The four beers I’m brewing now are either “big beers” (high gravity, high alcohol) or tree beers (with distinctive ingredients coming from trees). These beers are for the long haul—to drink Thanksgiving 2006 or later.
Wednesday I made “garbage can barley wine” (hat tip for name: Mark Grieve). Basically, whatever I had around the house, though no tree-based ingredients, and nothing silly (no pudding—sorry, Brent). A colleague gave me a bunch of Mr. Beer kits when her husband decided to stop brewing after his brewing partner died somewhat unexpectedly. I totally understand that. One of the reasons I didn’t brew much this spring (besides this reason) was that my brewing partner Tom moved away.
Anyway, the Mr. Beer cans were each 1.2 lbs. Not the right scale for 5-gallon batches. I felt a little bad about dumping them all into one vat and making barley wine until I read the ingredients for the “Golden Wheat,” which included no wheat. Okay. So in went 10 cans. (I saved two cans of “Nut Brown Ale” which I’ll make according to their recipe, though with real yeast.) Add to the mix a half-gallon of wort from the barley wine I made with Curtis–tipped the pot too early and the spigot clogged, and I didn’t want to risk fouling 6 gallons for the sake of two quarts. But I didn’t want to waste the wort, either. I used mystery Crystal grains (lost the label, so I don’t know if they were 60-120°) and mismatched hops (Centennial for boil and Fuggles for aroma). Despite this hodgepodge, it’ll probably turn out pretty good; I pitched the wort onto the yeast cake from last week’s barley wine, and it blew the top off the fermenter at 7:30 Thursday morning. Yeehaw.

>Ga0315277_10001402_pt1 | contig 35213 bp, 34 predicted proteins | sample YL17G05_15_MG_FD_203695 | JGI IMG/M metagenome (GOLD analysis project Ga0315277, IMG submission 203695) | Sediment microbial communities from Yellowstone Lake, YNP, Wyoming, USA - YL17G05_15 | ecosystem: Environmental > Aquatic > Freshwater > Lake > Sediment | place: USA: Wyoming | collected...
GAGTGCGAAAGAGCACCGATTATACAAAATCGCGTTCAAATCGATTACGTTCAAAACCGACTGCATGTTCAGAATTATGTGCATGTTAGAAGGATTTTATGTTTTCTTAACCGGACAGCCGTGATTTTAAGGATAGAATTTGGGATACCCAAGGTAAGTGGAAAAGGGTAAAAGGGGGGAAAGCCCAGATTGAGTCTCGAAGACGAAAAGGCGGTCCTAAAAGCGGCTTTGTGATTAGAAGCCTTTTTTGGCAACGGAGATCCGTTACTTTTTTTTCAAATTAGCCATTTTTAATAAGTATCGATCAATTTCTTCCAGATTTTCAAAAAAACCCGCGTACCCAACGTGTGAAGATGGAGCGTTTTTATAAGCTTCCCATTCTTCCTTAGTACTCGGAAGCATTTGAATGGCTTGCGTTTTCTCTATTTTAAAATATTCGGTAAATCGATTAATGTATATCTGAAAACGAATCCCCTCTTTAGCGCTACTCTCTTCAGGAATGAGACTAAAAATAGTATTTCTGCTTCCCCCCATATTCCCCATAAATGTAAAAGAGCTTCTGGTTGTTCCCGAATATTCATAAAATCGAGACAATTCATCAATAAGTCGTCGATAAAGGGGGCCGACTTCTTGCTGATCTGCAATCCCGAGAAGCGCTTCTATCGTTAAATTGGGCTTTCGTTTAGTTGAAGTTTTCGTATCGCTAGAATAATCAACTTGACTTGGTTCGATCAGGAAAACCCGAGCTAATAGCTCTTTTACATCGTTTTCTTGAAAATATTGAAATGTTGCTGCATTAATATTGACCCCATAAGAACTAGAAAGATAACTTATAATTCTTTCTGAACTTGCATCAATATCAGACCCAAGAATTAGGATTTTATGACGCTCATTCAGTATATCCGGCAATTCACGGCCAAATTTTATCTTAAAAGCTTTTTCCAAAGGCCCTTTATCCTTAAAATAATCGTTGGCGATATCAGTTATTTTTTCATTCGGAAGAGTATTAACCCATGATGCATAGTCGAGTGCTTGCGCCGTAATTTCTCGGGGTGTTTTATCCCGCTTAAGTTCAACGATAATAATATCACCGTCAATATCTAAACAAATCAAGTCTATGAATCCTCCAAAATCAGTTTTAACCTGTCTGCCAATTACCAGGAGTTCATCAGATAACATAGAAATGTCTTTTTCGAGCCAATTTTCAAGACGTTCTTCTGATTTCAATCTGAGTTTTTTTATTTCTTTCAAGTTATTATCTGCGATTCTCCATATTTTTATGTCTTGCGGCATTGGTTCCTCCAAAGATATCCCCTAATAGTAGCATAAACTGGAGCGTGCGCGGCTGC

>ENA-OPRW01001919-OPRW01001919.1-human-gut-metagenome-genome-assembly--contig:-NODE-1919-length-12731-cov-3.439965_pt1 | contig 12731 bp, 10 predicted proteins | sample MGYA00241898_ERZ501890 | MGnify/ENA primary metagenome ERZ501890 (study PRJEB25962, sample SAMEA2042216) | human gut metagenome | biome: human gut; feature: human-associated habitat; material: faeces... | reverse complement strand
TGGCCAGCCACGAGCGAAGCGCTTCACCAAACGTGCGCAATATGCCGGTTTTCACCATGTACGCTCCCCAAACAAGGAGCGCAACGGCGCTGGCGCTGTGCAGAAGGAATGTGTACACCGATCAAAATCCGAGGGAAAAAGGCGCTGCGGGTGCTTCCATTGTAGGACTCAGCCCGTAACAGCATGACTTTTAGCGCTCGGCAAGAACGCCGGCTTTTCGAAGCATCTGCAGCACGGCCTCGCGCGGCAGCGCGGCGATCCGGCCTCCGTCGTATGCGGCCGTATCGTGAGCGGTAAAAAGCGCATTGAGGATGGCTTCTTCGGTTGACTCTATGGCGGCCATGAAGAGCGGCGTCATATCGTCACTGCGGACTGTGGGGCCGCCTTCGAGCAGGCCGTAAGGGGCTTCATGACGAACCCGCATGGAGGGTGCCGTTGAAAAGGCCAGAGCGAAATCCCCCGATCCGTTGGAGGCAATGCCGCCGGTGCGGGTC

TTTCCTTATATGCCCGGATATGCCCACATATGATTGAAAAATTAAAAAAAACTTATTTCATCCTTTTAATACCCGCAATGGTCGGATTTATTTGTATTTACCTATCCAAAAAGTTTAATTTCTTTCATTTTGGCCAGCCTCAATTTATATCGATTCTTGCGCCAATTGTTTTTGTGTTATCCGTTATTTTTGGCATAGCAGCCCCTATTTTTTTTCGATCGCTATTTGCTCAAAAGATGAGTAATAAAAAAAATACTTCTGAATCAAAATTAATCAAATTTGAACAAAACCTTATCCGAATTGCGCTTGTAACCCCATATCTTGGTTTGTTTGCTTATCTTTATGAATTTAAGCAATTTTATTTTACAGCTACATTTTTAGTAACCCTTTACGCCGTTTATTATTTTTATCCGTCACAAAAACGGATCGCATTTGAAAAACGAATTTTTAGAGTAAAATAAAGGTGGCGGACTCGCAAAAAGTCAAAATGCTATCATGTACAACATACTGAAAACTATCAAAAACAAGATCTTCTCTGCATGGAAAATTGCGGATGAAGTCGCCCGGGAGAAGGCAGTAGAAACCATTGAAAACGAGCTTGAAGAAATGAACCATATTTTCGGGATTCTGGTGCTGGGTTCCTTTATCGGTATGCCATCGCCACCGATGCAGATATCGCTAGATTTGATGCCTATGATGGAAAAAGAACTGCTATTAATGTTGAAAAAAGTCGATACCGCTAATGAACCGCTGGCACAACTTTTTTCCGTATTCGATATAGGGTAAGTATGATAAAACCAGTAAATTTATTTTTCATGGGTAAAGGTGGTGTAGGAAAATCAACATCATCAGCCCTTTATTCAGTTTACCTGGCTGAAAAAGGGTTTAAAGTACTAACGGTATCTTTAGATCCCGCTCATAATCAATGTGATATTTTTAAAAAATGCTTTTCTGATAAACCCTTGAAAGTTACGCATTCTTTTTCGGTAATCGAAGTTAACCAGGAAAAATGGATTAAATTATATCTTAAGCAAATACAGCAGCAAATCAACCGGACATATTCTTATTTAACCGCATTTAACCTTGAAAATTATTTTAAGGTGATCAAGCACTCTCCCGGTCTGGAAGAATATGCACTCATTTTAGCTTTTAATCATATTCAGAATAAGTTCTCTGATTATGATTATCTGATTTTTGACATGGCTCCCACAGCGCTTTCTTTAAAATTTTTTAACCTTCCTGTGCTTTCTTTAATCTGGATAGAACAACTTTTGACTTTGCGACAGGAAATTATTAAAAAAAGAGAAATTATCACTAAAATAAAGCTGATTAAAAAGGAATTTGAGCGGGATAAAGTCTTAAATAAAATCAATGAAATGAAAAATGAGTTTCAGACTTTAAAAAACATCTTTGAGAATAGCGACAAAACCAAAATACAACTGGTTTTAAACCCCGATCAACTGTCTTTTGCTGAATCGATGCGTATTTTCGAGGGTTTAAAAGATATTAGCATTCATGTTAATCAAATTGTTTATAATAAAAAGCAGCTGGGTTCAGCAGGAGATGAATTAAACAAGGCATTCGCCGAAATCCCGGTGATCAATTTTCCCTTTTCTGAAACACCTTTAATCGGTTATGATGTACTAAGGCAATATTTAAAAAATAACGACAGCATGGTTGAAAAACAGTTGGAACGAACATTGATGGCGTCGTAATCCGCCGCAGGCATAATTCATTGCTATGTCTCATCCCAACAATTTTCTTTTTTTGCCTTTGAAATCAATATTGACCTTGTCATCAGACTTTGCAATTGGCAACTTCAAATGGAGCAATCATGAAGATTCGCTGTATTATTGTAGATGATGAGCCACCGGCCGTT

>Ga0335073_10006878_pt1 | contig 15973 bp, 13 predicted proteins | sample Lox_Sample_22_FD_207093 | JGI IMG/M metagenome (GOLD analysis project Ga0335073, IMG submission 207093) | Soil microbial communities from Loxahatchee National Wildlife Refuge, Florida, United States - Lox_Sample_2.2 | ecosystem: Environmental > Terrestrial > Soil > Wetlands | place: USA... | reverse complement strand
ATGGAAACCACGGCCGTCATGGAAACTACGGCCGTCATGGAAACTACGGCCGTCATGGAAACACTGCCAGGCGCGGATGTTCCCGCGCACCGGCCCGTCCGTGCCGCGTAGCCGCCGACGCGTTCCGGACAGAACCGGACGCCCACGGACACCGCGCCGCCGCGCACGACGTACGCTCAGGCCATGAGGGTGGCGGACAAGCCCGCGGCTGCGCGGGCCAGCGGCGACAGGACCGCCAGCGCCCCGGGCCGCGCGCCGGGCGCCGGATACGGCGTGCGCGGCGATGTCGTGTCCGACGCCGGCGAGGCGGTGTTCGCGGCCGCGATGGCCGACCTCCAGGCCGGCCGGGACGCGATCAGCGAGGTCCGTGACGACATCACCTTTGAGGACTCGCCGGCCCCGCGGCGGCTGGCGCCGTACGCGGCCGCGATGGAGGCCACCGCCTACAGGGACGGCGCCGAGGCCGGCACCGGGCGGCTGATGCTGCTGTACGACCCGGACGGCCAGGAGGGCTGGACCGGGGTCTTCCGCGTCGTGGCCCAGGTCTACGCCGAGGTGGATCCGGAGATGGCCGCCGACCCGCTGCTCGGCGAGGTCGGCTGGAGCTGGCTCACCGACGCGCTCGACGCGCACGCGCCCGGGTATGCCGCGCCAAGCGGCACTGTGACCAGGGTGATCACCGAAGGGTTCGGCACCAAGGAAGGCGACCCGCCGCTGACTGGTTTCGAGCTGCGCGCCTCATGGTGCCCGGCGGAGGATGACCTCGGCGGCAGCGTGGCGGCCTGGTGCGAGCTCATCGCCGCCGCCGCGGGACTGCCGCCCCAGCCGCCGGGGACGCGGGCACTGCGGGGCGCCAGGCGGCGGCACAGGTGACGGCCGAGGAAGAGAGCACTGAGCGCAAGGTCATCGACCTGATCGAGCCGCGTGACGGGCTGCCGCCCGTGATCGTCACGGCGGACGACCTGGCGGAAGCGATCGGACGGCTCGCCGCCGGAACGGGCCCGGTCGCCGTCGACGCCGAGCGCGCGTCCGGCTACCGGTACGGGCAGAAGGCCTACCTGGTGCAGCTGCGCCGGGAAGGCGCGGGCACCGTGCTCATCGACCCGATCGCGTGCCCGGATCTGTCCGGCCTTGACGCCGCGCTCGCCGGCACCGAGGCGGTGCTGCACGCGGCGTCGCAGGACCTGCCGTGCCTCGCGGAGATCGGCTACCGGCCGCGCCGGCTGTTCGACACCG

Yesterday’s effort was quite a bit more complicated. Last Sunday we went to Tom Sadler and Holly Stovall’s for ice cream (Holly’s peach sorbet was my favorite; amazing). They served a cherry tart made with fresh cherries from their own tree. “Hey, what do you folks think about cherry beer?” Tom and Holly thought very highly of it. So Wednesday we picked about 16 lbs of cherries. I pitted cherries like a madman yesterday, finishing with Tom as we made an evening of it: brewing, eating pizza, and enjoying the mild weather in the backyard. Here’s the recipe for tree beer #2:
6.6 lb Cooper’s dark malt extract
1/4 lb flaked barley
1/4 lb roast barley
1/2 lb chocolate malt
2 oz Northern Brewer hops @ 6.6% aa
16 lb Montmorency cherries, pitted, juiced with a food mill, and strained (about 1 gallon juice)
WLP 001 California Ale Yeast
5 gallons water
Boil water. Draw water to make tea with grains; strain twice. Add malt extract and hops and return to a boil (about 60 minutes). Add cherry juice and reduce or cut heat; maintain above 180° for at least 15 minutes. Chill and decant into 6.5 gallon fermenter.
We moved tree beer #1, maple porter, from primary to secondary to use the yeast cake for the cherry stout. I poured a glass or two as we racked the beer, and I am very pleased. The maple really comes through, both in the nose and palate, but is not overpowering. It still has a nice roast, but it’s not too strong. I think it’s gonna be contest-worthy.
Not to mention my most recent pale ale is great, and the cider I brewed last fall—I guess that’s tree beer #3—is finally getting a little sparkle to it. Larry Bell got nothin’ on my basement. At least for now.